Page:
Visiting Scholar Jo Holz (ASC ’81) joined the Annenberg Public Policy Center in July to begin work on a sociocultural history of American children’s television. Her resulting book will cover the development of major television shows from the beginning of children’s programming up through present-day offerings.
Holz first came to the Annenberg School for Communication to study political communication after closely following the Watergate scandal while working for the mayor of Boston in the 1970s. Her interest in Watergate prompted a coworker to suggest she look into the Annenberg School at Penn for graduate school. At ASC she earned her master’s degree in communication with a thesis focusing on Watergate, and a Ph.D. with a dissertation on agenda setting. Her dissertation considered how the media’s description of an anticipated event – a march by neo-Nazis in Skokie, Ill., home to a number of Holocaust survivors – affected the public perception of the event.
Her graduate studies at the Annenberg School for Communication (described in this video) eventually led her to work as head of research for Children’s Television Workshop, now called Sesame Workshop, and subsequently to a position as Senior Vice President of Research at Nielsen, the global information and measurement company.
Still, it was her memories of the shows she watched as a child growing up in Boston, like “The Howdy Doody Show,” “Ding Dong School,” and “The Pinky Lee Show,” that inspired her current project. “I am an immigrant; I was born in Germany. I came here when I was four years old and television played a huge role in my family in learning American culture and, really, socialization, language. One of the first things we got — and we were pretty poor when we first got here — was this big, honkin’ television! The television was on 24/7 in my household. We watched a lot of television, and the children’s shows that I watched were very important and very meaningful to me. I remember those shows now very vividly with affection.”
Holz said this book will likely be the first of its kind, covering the entire span of American children’s television, rather than focusing on one show in particular or on children’s TV as a subtopic in an analysis of TV in general. The earliest shows date back to 1946-47, including “The Howdy Doody Show” on NBC, and “Small Fry Club” and “Birthday Party,” both on the DuMont Television Network.
“A lot has been written about ‘Sesame Street’ from a kind of sociocultural view point, a lot of analysis has been done of the show. When I was working [at Children’s Television Workshop] I thought, you know somebody should really look at the whole history of children’s television and how it has evolved and how the kinds of shows that have been offered to children have changed as the country has changed and as our norms and our values have changed, our culture has changed, and how we think about children has changed. We don’t think about children the same way that we did in the 1940s and 1950s or even the 1960s in terms of what would be entertaining to children, what would be good for children, what would be harmful to children.”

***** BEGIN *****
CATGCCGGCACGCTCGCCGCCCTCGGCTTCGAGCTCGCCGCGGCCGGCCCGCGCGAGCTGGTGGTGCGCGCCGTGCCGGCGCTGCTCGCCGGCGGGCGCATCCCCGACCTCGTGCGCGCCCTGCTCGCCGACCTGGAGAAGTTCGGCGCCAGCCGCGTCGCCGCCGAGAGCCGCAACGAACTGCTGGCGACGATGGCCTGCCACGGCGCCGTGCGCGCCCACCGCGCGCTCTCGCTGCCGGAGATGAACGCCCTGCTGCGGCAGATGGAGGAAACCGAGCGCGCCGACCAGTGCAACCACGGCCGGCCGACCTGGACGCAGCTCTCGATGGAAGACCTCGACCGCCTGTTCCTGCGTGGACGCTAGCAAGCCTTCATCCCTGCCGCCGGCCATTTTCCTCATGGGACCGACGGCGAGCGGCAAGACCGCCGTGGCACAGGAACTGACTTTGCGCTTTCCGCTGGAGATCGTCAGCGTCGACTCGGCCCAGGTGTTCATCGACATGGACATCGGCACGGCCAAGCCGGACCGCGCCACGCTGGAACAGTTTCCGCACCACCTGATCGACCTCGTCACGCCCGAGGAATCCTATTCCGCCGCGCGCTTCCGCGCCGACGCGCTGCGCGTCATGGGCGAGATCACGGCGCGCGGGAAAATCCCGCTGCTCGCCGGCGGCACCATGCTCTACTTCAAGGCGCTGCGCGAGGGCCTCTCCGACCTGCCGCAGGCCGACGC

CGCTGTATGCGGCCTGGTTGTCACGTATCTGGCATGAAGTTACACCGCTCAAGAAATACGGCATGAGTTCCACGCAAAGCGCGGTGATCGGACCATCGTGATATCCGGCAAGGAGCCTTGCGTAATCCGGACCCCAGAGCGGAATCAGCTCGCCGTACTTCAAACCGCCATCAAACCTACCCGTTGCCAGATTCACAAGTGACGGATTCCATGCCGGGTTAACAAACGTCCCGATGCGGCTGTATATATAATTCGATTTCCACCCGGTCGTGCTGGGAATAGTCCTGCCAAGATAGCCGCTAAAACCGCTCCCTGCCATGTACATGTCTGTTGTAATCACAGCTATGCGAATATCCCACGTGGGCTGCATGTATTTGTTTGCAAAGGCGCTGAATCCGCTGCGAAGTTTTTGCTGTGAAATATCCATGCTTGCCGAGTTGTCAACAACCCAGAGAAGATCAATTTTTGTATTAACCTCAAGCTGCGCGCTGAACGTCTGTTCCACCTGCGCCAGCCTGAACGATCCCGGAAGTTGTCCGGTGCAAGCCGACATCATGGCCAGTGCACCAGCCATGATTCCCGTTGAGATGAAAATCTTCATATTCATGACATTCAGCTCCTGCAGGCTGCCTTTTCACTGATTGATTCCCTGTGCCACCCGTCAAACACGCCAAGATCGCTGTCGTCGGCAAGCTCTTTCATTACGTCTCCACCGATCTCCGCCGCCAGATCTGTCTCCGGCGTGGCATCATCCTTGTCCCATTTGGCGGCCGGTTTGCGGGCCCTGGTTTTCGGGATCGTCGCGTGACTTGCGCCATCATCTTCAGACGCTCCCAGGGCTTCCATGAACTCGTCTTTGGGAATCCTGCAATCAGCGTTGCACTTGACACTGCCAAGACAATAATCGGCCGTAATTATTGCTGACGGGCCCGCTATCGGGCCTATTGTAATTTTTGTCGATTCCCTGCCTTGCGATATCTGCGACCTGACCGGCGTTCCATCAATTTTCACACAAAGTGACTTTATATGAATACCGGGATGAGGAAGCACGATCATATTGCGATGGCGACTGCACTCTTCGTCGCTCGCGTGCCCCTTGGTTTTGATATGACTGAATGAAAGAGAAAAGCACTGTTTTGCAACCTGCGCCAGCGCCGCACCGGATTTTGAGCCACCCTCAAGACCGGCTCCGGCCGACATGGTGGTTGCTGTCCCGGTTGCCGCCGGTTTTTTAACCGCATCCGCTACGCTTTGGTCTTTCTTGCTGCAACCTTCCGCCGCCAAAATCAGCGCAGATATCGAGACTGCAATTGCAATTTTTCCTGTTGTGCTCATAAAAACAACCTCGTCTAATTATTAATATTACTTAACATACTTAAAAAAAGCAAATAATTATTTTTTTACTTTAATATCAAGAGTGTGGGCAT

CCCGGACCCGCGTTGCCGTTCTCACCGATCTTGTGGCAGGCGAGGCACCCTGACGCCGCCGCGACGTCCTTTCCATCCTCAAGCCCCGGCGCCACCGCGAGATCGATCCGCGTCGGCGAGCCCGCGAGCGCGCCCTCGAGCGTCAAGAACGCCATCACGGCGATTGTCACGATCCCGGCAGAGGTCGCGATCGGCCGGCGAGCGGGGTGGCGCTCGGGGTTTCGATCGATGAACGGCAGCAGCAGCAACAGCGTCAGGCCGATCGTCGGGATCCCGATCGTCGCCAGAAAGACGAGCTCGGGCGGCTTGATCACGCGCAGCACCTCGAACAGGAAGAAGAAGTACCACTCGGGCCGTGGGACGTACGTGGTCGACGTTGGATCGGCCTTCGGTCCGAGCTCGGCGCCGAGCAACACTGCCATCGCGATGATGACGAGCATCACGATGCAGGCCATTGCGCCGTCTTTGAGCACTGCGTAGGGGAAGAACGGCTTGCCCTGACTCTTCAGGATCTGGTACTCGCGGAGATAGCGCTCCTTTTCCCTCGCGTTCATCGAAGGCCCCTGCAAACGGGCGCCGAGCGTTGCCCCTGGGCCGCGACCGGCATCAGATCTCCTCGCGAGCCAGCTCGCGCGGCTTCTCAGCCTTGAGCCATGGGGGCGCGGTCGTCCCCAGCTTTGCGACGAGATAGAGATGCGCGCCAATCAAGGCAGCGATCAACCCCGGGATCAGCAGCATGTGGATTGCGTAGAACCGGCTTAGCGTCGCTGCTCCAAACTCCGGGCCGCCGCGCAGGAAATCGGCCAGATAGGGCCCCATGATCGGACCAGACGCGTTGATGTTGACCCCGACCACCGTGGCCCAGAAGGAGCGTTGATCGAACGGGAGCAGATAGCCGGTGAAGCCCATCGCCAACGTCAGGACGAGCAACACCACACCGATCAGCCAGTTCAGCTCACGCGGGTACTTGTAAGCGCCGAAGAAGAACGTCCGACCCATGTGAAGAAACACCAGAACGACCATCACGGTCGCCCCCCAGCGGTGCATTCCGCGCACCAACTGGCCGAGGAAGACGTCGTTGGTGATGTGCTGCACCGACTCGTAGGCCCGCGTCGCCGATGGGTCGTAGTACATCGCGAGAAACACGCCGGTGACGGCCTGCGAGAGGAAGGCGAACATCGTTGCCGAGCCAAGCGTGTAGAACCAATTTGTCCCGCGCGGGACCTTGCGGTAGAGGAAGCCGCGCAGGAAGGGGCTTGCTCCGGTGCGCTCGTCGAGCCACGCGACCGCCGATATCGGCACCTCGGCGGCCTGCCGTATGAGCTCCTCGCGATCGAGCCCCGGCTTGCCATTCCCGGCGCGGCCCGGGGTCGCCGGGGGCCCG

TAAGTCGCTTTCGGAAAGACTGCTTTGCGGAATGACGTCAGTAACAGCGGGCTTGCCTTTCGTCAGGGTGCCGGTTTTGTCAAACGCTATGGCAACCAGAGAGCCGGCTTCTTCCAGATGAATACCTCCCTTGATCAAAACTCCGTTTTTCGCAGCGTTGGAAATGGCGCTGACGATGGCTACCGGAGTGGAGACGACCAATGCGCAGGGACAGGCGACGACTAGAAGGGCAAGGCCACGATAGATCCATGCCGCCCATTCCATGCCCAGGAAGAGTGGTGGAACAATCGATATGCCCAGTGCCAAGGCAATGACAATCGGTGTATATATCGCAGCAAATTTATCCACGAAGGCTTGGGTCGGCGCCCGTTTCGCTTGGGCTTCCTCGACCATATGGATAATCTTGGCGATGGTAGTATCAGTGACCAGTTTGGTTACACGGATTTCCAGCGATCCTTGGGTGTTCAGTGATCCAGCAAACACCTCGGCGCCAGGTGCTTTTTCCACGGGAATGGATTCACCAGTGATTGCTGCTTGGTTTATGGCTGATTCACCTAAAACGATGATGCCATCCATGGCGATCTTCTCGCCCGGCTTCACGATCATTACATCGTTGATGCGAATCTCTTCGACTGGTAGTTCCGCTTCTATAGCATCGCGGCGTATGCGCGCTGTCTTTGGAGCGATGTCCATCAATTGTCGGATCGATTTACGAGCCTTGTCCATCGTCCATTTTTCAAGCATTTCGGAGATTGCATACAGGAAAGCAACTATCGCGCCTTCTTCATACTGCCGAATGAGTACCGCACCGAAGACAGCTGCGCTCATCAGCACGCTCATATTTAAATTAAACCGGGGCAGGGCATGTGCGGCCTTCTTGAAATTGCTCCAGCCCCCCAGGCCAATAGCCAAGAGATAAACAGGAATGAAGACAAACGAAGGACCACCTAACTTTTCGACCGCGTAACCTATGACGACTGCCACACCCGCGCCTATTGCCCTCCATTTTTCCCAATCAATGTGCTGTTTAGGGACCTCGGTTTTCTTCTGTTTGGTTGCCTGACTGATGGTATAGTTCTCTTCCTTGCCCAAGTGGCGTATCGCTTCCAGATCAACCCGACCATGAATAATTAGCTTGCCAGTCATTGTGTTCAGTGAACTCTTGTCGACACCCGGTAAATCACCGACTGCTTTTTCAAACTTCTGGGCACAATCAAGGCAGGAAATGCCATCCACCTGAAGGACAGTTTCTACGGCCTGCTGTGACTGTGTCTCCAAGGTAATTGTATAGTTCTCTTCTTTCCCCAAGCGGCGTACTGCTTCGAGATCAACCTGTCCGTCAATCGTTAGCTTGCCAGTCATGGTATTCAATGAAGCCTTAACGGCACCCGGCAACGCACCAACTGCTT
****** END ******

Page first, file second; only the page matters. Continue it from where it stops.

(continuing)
Everything from gender norms and expectations to humor to depictions of family life has changed dramatically in the more than 50 years since the beginning of children’s programming. Children’s shows, she said, are also significantly shaped by trends in adult television. Cartoons, for example, were originally created for adult moviegoers, but eventually found an audience among young television viewers when they were broadcast on the small screen. Similarly, “Sesame Street,” a veritable staple of children’s programming, was strongly influenced by the groundbreaking comedy show “Laugh-In,” as well as by techniques used in TV advertisements.
“Joan Ganz Cooney, who created the show, figured commercials sell things and they do it in a certain way. Why can’t we sell numbers and letters to kids the same way? So a lot of the bits on ‘Sesame Street’ are like little ads about the letter ‘A’ or something like that. They’re short, they’re tightly edited, they move, and that was kind of the idea behind the show. The show was really criticized for that, initially.”
While Sesame Street garnered some criticism for its innovative techniques, especially questions about how the quick pace of the editing might affect the attention spans of young viewers, it is now a standard to which other educational shows aspire. Today, in a media landscape dominated by exponential variety, the concerns surrounding “Sesame Street” might seem quaint. Just as it has with adults, technology is changing the way children access media. For example, children’s television viewing is declining while tablet use increases, giving parents more control over what their children watch.
“It’s funny if you look at some of the early TV shows when computers were first becoming popular,” Holz said. “There were a couple of early shows, like ‘Tron,’ based on the movie, and another show that was set in a computer, and a computer virus was the villain. It had these very primitive computer graphics. So you had shows that tried to reflect the flavor, in a way. It affected animation a lot, obviously. Then shows started having websites, including children’s shows. Everybody’s got a website; everybody’s got some kind of online interactive component. So in that sense, I think the technology is just becoming more integrated.”
Although her book is still in the research phase, Holz is already getting positive feedback. “What I’m hoping to do is something that is research-driven and scholarly, but also more popular oriented, a little more mass-market oriented, because I think it’s a fun topic. And whenever I tell people about this idea, they all start talking about the TV shows that they watched as kids. There’s affection there, nostalgia.”